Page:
Hialeah bans naming city properties after living officials



The Hialeah City Council approved an ordinance Tuesday night banning the naming of city properties after living officials.

The measure passed with a unanimous vote of all seven council members.

During the brief debate council chairwoman, Isis García-Martínez expressed her support for Hernández’s initiative, which establishes that Hialeah buildings, parks and streets can no longer be named after living elected officials.

“The purpose of holding these public offices is to serve the community,” Martínez said. “I believe that the recognition of someone’s legacy must be done at the end of life.”

Hernández said he was pleased with the initiative’s approval upon first reading, saying that what he had submitted to the council reflected “comments by people on the street.”

“I am happy with this first step,” Hernández said. “The council’s decision shows that I am not the only one who has listened to the people. People have approached me on the street with these comments, and I have seen that same feeling in other cities.

In Hialeah, at least two city properties are named after former elected officials who are still alive: the city hall building, named after Raúl Martínez to honor a former mayor of the city; and Roberto Casas Park, honoring a former state senator.

Raúl Martínez refused to comment on the ordinance Wednesday.

However, on Sunday he said that the ordinance could not have a retroactive effect. He said that if Hernández or the council specifically planned to change the name of the Raúl L. Martínez Government Center, they should do it by a direct resolution implementing such an initiative.

The city hall building at 501 Palm Ave. was inaugurated in the late 1960s and named after Raúl Martínez in 2006 under the administration of then-mayor Julio Robaina.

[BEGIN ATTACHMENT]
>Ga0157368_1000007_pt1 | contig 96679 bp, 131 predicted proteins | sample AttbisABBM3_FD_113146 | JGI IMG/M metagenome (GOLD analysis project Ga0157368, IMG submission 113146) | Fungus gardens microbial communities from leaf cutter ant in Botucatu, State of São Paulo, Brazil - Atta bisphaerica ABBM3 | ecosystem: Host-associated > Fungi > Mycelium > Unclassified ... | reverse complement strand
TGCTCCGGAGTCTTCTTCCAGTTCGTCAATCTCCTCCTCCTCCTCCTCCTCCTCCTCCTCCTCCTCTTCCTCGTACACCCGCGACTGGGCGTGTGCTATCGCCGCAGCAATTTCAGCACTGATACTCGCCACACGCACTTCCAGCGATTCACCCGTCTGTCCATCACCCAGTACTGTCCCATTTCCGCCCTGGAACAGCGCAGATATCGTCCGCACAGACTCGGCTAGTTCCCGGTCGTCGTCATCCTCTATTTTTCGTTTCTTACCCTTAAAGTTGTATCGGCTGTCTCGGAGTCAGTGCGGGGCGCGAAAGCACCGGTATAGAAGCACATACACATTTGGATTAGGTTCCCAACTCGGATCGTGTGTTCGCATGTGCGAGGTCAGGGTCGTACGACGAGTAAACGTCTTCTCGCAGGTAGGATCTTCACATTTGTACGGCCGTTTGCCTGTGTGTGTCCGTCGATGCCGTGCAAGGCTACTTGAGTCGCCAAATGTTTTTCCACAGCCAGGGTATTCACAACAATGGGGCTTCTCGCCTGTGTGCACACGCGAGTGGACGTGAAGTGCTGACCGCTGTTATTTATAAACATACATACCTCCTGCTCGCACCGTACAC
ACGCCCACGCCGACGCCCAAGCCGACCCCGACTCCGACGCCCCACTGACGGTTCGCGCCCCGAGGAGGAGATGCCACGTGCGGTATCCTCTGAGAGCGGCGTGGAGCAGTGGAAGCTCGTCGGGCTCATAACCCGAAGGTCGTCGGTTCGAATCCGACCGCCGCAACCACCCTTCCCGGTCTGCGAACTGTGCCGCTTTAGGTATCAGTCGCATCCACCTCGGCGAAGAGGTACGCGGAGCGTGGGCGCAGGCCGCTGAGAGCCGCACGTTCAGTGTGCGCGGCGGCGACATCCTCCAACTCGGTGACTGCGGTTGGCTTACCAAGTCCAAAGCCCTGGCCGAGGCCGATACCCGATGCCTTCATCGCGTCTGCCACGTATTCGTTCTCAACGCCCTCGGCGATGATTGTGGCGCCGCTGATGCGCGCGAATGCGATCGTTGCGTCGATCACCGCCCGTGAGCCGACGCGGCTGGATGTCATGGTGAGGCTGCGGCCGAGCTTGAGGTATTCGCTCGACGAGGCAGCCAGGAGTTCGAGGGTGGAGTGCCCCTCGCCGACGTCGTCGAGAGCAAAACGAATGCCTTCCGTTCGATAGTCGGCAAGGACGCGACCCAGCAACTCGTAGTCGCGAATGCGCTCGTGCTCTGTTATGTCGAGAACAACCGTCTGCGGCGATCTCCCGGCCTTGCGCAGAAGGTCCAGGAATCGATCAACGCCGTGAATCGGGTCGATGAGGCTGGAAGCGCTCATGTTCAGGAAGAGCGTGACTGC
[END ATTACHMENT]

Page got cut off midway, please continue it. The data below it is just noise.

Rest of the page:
In the case of Roberto Casas Park, the former senator has said that the ordinance is an act of “revenge against Mayor Hernández’s political adversaries.”

Council member José Caragol, who voted in 2006 in favor of naming city hall after Raúl Martínez, said that it was important to reconsider a government decision in response to “popular sentiment.”

The firefighters union

Hernández also referred in the council meeting to the approval of a contract with the firefighters union for the next three years.

“I’m very happy with the agreement we reached with the firefighters,” Hernández said. “This is the result of joint work we have developed over the past few months with the firefighters union, and I must highlight here the leadership of Willy Guerra and the members of his union.”

Hernández said that the new contract is part of necessary pension reform in the city.

Guerra, who attended the evening session, said the agreement covers an additional increase of 5 percent for pensions. The union leader said that firefighters currently contribute 7 percent to their pensions, and that that figure will increase to 12 percent annually.

The new contract includes two mandatory days off without pay every year.

“I believe it has been a fair process,” Guerra said. “All 242 firefighters in the department are making a sacrifice, given the reality our community faces.”

The interim chief of Hialeah’s fire department, Miguel Anchía, highlighted the team effort by the city and the union.

“This contract will have a positive impact on the city and its employees,” said Anchía, who attended the public session. “The reality in which we live is difficult, but the important thing is that we continue working to benefit the community.”

During the session, García-Martínez and Luis González were ratified unanimously as the council chair and vice chair, respectively.

“This has been a great experience,” García-Martínez said during the session. “Thank you for this privilege.”

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